ilable under CC-BY=E2=80=9D, and a note placed by the elements that are not=
 available. Thus, a photograph under a Creative Commons licence can be used=
 as one of=C2=A0<i>Time</i>=C2=A0magazine&#39;s Photos of the 
Year, for exa=
mple, without rendering the rest of the publication subject to the terms of=
 the licence.</p>

<p style=3D"margin:0px 0px 20px;padding:0px">In sum, the debate 
over CC-BY =
is actually an attempt to reinterpret what the &#39;open&#39; in 
&#39;open =
access&#39; means. There are parties who want open access to be as closed 
a=
s possible to protect their business models from change.</p>

<p style=3D"margin:0px 0px 20px;padding:0px">A licence that is 
designed jus=
t for publishers might feel safer, but it is a fool&#39;s errand. CC-BY 
exi=
sts. It is used widely and is driving tens of millions of dollars in annual=
 revenue for scholarly publishers such as BioMed Central, Hindawi and the P=
ublic Library of Science. It fulfils the community definitions of openness.=
 And it works with the vast web of existing free content. For any new licen=
ce to achieve all that, it would need to be CC-BY.</p>

<p style=3D"margin:0px 0px 20px;padding:0px">It is encouraging 
that the ope=
n-access debate has moved from &#39;should we?&#39; to &#39;how do 
we?&#39;=
, and that we&#39;re talking about the issue even in this august 
publicatio=
n. It would be deeply sad if we were to fail now to draw on one of the basi=
c lessons of the open movements that have come before: when in doubt, use r=
unning code that someone else has already written.</p>

</div></div><div 
style=3D"margin:0px;padding:0px;clear:both"><h1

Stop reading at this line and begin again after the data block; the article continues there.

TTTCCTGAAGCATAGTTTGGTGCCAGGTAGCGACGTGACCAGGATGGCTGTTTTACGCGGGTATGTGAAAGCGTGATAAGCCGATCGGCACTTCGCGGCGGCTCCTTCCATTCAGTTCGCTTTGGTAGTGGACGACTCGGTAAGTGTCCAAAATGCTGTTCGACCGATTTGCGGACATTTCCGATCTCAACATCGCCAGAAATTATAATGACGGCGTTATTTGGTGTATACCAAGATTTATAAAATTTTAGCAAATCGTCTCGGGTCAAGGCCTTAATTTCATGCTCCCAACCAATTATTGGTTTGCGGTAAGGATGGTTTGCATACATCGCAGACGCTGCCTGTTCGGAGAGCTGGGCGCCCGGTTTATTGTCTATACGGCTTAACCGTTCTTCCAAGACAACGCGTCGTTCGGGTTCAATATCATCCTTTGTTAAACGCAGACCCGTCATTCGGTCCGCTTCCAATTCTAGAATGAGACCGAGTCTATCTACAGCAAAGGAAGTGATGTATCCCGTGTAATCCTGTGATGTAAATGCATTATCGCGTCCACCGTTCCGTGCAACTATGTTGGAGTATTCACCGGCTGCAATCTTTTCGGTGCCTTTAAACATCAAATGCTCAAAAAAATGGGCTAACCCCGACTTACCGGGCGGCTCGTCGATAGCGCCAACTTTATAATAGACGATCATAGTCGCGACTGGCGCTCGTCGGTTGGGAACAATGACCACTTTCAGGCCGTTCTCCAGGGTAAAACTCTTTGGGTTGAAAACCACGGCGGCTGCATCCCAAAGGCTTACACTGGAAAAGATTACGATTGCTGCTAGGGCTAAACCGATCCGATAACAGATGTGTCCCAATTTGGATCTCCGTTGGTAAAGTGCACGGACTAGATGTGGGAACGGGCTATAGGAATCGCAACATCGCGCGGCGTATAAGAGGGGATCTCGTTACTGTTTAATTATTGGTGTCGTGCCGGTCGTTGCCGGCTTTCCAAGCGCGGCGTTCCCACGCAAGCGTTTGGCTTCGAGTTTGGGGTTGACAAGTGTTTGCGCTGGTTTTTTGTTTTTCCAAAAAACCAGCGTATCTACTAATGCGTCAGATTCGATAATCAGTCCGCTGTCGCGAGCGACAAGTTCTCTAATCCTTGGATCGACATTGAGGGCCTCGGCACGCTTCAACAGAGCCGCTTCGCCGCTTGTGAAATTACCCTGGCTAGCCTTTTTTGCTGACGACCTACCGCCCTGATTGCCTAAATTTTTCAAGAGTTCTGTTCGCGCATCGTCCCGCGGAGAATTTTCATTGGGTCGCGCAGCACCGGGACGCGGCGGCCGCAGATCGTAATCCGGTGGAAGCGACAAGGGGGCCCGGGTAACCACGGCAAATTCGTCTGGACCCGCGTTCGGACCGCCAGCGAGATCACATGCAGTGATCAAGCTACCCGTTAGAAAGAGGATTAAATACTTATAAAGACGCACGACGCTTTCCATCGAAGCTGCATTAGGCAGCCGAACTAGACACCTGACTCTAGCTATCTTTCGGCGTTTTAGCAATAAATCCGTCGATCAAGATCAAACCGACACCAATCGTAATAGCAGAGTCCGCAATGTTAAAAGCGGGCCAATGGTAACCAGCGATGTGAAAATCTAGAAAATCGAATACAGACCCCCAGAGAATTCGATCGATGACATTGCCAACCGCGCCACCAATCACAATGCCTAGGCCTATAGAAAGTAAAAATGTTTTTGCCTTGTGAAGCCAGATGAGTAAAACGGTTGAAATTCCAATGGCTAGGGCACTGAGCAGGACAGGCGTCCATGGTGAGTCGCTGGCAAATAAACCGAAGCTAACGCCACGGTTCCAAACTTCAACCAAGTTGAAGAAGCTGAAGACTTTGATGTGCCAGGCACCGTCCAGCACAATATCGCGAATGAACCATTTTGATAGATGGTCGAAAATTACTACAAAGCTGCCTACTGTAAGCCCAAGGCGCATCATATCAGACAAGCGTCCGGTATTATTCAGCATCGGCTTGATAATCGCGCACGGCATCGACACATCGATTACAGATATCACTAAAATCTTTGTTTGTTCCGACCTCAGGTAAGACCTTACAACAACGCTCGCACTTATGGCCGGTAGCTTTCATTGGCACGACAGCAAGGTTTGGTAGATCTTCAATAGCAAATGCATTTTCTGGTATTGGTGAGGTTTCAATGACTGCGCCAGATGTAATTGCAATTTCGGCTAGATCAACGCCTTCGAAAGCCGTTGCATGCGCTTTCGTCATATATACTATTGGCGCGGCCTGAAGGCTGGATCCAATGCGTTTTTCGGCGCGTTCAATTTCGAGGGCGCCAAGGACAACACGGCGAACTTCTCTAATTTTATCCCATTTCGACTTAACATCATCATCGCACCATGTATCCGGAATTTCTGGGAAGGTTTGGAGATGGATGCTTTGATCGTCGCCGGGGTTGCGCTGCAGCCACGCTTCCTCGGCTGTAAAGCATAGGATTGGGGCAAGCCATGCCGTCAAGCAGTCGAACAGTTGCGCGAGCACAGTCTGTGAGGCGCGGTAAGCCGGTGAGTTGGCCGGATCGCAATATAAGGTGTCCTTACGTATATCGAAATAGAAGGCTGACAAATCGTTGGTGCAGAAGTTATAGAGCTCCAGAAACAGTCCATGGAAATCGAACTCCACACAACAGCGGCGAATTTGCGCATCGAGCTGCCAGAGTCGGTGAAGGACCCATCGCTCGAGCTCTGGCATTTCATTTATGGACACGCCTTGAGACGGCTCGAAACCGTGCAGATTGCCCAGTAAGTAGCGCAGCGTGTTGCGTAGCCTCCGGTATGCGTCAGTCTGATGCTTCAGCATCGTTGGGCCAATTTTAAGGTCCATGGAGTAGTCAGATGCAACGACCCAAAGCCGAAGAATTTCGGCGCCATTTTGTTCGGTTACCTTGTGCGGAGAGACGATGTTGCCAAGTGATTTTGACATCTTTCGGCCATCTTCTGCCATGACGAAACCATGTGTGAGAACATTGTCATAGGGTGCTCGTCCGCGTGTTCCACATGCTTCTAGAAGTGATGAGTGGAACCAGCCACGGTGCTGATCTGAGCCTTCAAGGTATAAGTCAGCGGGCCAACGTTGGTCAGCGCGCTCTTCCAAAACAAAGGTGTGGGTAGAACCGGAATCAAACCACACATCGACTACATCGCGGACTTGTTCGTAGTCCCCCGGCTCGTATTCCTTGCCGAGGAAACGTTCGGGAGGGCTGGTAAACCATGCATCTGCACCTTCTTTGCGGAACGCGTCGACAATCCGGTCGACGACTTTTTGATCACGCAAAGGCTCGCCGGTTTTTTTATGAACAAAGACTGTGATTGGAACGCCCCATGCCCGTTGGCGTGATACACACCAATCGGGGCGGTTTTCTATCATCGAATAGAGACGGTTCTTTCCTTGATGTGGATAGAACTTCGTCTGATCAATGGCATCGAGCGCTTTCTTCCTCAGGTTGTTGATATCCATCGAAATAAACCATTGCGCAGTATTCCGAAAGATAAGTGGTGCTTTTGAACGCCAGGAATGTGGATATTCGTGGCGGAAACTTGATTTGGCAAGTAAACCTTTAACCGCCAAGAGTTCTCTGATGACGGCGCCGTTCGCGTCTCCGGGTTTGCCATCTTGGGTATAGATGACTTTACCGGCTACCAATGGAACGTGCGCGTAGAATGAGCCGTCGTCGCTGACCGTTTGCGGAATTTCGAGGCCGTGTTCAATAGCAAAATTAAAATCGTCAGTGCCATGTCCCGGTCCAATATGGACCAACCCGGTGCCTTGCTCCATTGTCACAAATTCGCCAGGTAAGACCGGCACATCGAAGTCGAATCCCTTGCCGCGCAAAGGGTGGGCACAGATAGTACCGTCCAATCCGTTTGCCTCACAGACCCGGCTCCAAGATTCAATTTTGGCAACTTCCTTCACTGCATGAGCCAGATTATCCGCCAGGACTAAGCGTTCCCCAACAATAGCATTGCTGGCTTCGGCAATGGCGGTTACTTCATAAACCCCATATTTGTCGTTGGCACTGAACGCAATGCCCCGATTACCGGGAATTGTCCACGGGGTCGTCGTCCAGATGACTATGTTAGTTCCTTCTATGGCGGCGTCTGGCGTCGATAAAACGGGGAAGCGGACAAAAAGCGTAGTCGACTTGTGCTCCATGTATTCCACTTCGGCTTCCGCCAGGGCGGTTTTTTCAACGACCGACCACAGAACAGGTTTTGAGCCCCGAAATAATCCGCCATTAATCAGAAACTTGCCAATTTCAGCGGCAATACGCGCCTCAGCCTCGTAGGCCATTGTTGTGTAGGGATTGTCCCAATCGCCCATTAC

style=3D"m=
argin:18px 0px 0px;padding:2px 0px;font-size:16.363636016845703px;color:rgb=
(68,68,68);letter-spacing:-0.5px">
<a title=3D"Author information" 
style=3D"color:rgb(68,68,68);text-decoratio=
n:none;padding:0px 0px 0px 23px;background-image:url(http://www.nature.com/=
view/images/collapse.gif);background-repeat:no-repeat no-repeat">Author 
inf=
ormation</a></h1>

<div 
style=3D"margin:0px;padding:0px;border-top-width:1px;border-top-style:=
solid;border-top-color:rgb(231,231,231);zoom:1;max-width:628px"><ul 
style=
=3D"padding:5px 0px 
14px;font-size:12.727272033691406px;color:rgb(162,167,1=
71)">

<li style=3D"margin:0px;padding:0px 7px 0px 
4px;list-style:none;display:inl=
ine;background-image:url(http://www.nature.com/view/images/bullet_small.gif=
);white-space:nowrap;background-repeat:no-repeat no-repeat">
Author information</li>=C2=A0<li style=3D"margin:0px;padding:0px 
7px 0px 4p=
x;list-style:none;display:inline;background-image:none;white-space:nowrap;b=
ackground-repeat:no-repeat no-repeat"><a 
href=3D"http://www.nature.com/natu=
re/journal/v495/n7442/full/495440a.html#link-groups" 
style=3D"color:rgb(92,=
121,150);text-decoration:none;font-weight:bold;border:0px none" 
target=3D"_=
blank">Related links</a></li>

</ul><div style=3D"margin:0px;padding:0px"><h2 
style=3D"margin:0px;padding:=
0px;font-size:14.545454025268555px;color:rgb(17,17,17)">Affiliations</h2><o=
l style=3D"margin:0px 0px 10px;padding:0px">
<li style=3D"margin:0px 0px 
10px;padding:0px;list-style:none"><h3 style=3D"=
margin:0px 0px 20px;padding:0px;font-size:14.545454025268555px;color:rgb(68=
,68,68);display:inline">John Wilbanks is the chief commons officer at 
Sage =
Bionetworks in Seattle, Washington.</h3>

</li></ol></div><div style=3D"margin:0px 0px 
20px;padding:0px"><h2 style=3D=
"margin:0px 0px 
3px;padding:0px;font-size:14.545454025268555px;color:rgb(17=
,17,17)">Corresponding author</h2>
<p style=3D"margin:0px 0px 
20px;padding:0px;display:inline">Correspondence =
to:=C2=A0</p><ul style=3D"margin:0px 0px 
20px;padding:0px;display:inline"><=
li 
style=3D"margin:0px;padding:0px;list-style:none;display:inline">
<a 
href=3D"http://www.nature.com/nature/foxtrot/svc/authoremailform?doi=3D1=
0.1038/495440a&amp;file=3D/nature/journal/v495/n7442/full/495440a.html&amp;=
title=3DLicence+restrictions%3A+A+fool%26%23x27%3Bs+errand&amp;author=3DJoh=
n+Wilbanks" style=3D"color:rgb(92,121,150);text-decoration:none" 
target=3D"=
_blank">John Wilbanks</a></li>

</ul></div></div></div></div>